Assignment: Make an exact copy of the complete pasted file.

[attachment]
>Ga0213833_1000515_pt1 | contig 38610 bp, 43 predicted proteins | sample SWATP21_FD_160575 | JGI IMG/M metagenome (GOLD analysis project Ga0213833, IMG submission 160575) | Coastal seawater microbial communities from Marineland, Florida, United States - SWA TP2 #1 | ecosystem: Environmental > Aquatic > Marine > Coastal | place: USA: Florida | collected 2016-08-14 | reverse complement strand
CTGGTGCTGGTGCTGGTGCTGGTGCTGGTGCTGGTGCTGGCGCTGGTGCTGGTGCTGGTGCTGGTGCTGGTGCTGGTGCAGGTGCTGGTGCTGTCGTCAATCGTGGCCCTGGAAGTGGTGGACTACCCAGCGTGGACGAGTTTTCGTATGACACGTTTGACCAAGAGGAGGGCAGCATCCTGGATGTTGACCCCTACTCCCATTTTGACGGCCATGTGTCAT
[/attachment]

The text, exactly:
>Ga0213833_1000515_pt1 | contig 38610 bp, 43 predicted proteins | sample SWATP21_FD_160575 | JGI IMG/M metagenome (GOLD analysis project Ga0213833, IMG submission 160575) | Coastal seawater microbial communities from Marineland, Florida, United States - SWA TP2 #1 | ecosystem: Environmental > Aquatic > Marine > Coastal | place: USA: Florida | collected 2016-08-14 | reverse complement strand
CTGGTGCTGGTGCTGGTGCTGGTGCTGGTGCTGGTGCTGGCGCTGGTGCTGGTGCTGGTGCTGGTGCTGGTGCTGGTGCAGGTGCTGGTGCTGTCGTCAATCGTGGCCCTGGAAGTGGTGGACTACCCAGCGTGGACGAGTTTTCGTATGACACGTTTGACCAAGAGGAGGGCAGCATCCTGGATGTTGACCCCTACTCCCATTTTGACGGCCATGTGTCAT